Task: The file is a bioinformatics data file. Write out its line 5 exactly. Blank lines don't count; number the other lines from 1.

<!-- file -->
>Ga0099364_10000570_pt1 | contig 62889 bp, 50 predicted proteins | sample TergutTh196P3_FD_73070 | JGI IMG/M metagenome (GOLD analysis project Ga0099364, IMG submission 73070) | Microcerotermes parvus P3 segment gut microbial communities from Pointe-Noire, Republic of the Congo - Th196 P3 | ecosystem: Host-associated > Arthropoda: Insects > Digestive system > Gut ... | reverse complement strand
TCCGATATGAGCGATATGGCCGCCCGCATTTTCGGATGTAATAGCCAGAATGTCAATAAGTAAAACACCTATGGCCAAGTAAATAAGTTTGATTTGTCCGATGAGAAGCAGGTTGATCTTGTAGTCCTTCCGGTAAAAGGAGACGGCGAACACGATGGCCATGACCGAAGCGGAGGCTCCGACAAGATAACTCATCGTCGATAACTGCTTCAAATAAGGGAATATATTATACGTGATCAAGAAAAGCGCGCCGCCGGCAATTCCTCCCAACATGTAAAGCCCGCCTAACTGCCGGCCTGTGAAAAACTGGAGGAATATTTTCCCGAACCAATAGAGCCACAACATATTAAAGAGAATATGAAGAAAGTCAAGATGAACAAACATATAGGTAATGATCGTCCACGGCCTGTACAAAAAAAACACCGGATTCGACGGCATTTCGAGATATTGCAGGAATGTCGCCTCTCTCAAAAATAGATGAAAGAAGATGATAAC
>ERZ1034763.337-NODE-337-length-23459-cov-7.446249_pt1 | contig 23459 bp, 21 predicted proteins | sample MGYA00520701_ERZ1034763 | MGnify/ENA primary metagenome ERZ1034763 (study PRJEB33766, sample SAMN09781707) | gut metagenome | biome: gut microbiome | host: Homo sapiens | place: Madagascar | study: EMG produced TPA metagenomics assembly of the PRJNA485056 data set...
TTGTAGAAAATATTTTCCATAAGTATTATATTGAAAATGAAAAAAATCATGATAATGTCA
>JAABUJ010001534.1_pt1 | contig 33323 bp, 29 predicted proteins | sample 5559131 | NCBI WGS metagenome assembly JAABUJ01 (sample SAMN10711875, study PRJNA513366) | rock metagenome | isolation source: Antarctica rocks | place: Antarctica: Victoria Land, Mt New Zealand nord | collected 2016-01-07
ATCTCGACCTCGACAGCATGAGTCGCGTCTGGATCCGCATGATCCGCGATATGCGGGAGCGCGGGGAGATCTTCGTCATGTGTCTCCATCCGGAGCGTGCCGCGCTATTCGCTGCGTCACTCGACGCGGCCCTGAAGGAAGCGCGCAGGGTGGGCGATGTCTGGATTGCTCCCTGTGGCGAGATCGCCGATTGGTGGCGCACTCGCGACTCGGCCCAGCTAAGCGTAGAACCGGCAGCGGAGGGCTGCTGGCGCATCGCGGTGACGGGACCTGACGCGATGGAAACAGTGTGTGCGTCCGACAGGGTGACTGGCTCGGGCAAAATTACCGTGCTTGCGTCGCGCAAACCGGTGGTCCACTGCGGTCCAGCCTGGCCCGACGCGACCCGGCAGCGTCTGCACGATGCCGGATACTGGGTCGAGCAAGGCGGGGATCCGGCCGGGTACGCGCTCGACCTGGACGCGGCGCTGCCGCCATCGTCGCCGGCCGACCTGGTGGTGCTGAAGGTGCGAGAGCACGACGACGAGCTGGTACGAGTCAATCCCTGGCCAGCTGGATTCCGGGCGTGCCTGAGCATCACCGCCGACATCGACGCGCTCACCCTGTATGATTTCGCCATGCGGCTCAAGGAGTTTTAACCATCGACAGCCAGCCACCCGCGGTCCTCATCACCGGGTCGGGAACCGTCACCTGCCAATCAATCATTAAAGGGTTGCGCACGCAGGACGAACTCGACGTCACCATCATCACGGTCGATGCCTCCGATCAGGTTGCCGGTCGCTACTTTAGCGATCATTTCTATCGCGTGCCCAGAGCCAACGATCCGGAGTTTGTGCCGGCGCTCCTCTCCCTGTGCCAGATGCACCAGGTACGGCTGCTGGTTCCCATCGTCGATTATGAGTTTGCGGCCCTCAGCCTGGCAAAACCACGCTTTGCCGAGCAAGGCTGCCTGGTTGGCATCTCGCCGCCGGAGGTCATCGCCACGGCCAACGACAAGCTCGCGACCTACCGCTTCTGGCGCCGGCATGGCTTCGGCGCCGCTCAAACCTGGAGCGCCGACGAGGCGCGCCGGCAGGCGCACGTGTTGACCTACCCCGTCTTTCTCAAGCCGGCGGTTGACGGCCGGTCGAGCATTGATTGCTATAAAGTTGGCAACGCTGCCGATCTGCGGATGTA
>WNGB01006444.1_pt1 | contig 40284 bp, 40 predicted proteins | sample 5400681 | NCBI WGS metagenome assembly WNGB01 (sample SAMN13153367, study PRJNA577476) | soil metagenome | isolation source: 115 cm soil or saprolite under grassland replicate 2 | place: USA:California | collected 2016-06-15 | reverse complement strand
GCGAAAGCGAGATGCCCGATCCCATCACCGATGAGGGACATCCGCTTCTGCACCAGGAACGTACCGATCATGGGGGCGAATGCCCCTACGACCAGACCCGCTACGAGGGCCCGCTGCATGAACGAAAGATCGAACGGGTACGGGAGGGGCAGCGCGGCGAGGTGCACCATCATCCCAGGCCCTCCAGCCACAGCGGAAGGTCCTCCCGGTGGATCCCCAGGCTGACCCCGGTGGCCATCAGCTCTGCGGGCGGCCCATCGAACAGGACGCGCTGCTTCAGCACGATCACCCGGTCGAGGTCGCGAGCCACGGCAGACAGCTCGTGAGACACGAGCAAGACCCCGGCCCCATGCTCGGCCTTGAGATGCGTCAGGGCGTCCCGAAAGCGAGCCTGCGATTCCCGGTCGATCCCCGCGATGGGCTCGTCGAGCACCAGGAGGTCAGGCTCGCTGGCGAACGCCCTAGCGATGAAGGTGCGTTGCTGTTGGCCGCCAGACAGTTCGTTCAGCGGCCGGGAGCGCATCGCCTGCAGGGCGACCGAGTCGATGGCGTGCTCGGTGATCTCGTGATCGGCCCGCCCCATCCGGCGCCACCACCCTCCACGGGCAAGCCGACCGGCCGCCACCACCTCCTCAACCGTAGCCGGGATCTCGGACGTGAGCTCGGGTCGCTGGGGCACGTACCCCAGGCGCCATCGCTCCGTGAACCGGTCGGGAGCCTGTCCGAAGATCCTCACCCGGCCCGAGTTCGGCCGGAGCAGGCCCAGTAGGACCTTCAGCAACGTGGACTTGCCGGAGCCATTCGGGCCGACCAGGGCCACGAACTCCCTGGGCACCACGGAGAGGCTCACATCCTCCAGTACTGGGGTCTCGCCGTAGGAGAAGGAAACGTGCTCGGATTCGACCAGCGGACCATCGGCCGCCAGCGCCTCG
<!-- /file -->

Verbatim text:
>JAABUJ010001534.1_pt1 | contig 33323 bp, 29 predicted proteins | sample 5559131 | NCBI WGS metagenome assembly JAABUJ01 (sample SAMN10711875, study PRJNA513366) | rock metagenome | isolation source: Antarctica rocks | place: Antarctica: Victoria Land, Mt New Zealand nord | collected 2016-01-07